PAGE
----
When you first came to yoga, what did you hope to learn or gain? What were you seeking? Maybe it was to be more flexible? To touch your toes? Maybe you wanted to let go of some stress and gain a sense of calm? When I first stepped onto my bright purple mat, it was simply a way to spend time with friends. I never realized that each time tadasana or Anjali mudra would bring about a lesson.
My first once-a-week class brought my friends and I together from across Northern Virginia. I taught us that it was okay to let things stay outside of the studio door – for at least an hour. We learned that it’s okay to laugh in a yoga class. Each time that we brought our hands together in Anjali mudra for our final “Om” of class, we learned just how connected we were to ourselves and our practice.
In the years since those first classes, my practice has changed, the studios have changed. I’ve gone from only doing hard core heated classes to relishing the release of slow flow and yin class. I’ve learned how to breathe in more ways than any non-yogi can imagine, and I know that there is supreme power in yoga gang signs (ahem… yoga mudras, but that’s another post). Yet – I’ve found that the lessons that have stuck with me the most are the ones that I’m able to take with me off the mat; or better yet, they’re the lessons that knock me off my mat.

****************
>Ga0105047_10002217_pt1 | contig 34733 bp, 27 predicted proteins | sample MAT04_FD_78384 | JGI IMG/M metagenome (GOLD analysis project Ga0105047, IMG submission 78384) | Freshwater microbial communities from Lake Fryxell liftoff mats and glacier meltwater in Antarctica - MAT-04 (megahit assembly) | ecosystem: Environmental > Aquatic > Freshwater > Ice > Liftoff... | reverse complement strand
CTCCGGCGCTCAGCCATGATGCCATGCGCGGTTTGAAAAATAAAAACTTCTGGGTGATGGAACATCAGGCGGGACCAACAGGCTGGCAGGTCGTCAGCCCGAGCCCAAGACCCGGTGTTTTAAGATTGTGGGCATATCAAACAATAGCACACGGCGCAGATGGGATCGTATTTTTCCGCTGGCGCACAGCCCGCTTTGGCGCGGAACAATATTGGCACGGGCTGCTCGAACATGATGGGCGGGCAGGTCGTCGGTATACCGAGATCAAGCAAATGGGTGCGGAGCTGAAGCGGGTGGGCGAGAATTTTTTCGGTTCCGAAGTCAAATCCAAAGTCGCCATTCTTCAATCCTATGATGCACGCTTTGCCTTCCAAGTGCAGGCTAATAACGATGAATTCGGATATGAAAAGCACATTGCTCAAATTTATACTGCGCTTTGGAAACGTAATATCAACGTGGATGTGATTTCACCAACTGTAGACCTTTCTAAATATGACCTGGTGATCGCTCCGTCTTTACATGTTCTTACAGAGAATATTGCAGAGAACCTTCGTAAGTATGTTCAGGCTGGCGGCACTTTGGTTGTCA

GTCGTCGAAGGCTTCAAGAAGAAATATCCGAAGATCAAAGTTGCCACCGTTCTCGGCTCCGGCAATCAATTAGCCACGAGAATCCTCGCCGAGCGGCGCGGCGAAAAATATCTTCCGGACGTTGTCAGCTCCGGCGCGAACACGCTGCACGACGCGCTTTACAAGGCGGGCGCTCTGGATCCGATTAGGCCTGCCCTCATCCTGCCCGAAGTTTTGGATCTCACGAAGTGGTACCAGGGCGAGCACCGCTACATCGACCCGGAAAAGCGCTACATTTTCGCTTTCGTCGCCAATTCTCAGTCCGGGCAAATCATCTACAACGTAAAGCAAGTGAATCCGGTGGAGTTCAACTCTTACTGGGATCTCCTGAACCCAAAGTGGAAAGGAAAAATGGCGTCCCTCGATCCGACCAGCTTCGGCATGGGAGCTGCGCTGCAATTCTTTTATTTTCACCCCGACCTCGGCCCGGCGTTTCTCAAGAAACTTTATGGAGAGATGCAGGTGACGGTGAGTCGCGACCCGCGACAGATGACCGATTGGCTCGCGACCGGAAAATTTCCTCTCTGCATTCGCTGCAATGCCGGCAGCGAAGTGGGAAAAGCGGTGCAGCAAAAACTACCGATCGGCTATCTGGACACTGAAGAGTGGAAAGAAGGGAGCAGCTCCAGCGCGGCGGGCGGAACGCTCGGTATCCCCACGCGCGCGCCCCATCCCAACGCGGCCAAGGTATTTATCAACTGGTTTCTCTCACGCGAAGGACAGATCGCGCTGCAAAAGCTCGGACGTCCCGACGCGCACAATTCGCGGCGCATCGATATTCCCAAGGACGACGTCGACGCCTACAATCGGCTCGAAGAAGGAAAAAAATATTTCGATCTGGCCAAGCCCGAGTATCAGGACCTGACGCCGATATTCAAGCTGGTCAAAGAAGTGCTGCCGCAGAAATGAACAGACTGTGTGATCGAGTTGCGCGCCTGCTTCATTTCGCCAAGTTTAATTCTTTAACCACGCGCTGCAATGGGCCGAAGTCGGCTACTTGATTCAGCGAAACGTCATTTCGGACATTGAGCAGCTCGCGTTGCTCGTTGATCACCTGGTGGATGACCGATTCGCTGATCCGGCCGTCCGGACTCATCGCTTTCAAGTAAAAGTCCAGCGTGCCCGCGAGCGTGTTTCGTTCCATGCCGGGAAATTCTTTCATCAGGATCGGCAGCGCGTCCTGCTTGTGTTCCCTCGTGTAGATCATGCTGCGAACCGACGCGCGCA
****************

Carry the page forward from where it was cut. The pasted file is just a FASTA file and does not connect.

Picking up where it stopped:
One of the first things that we’re taught in teacher training is about the yamas and the niyamas. When working with children, I often explain these as yoga’s Golden Rules. The first yama is Ahimsa, which loosely translates into “do no harm”. That’s easy, right? We aren’t likely to go around hitting people with our yoga mats. Dig a little deeper and “Ahimsa” means to cause the least harm possible. Dig even deeper and it means universal love and compassion. This is a lesson about more than just not hitting people with our yoga mats. Can we take that lesson of universal love and compassion and apply it within?
When I was asked to write a piece for the “Teacher Feature”, we talked about yoga and running. I even considered doing a piece on my love of yoga mudras. And then I fell while running a trail race. A broken wrist and shiny concussion later; I was on complete bed rest. The simple act of thinking, of writing, could cause harm. Brain rest is hard. And yet, that notion of Ahimsa kept coming back to me. I am reminded to find compassion for myself and my injuries to aid in healing. To do the least amount of harm, I have learned to embrace the softness around me and to take each day with grace. I may have come to yoga to spend time with friends but the greatest lesson that I’ve learned is how to spend time with myself.
Sit comfortably and bring your hands to your heart. Let your right hand lest over your heart, left hand over the right. Say to yourself: I am whole. I am connected.
Make “peace sign” fingers with each hand and allow those fingers to connect to the earth beside you. This is Bhu Mudra – a connecting and grounding mudra. Say to yourself: I am whole. I am connected.
Hold your hands out in front of you, flexing the hands as if you’re making a “stop” sign. Say to yourself: I am whole. We are all connected.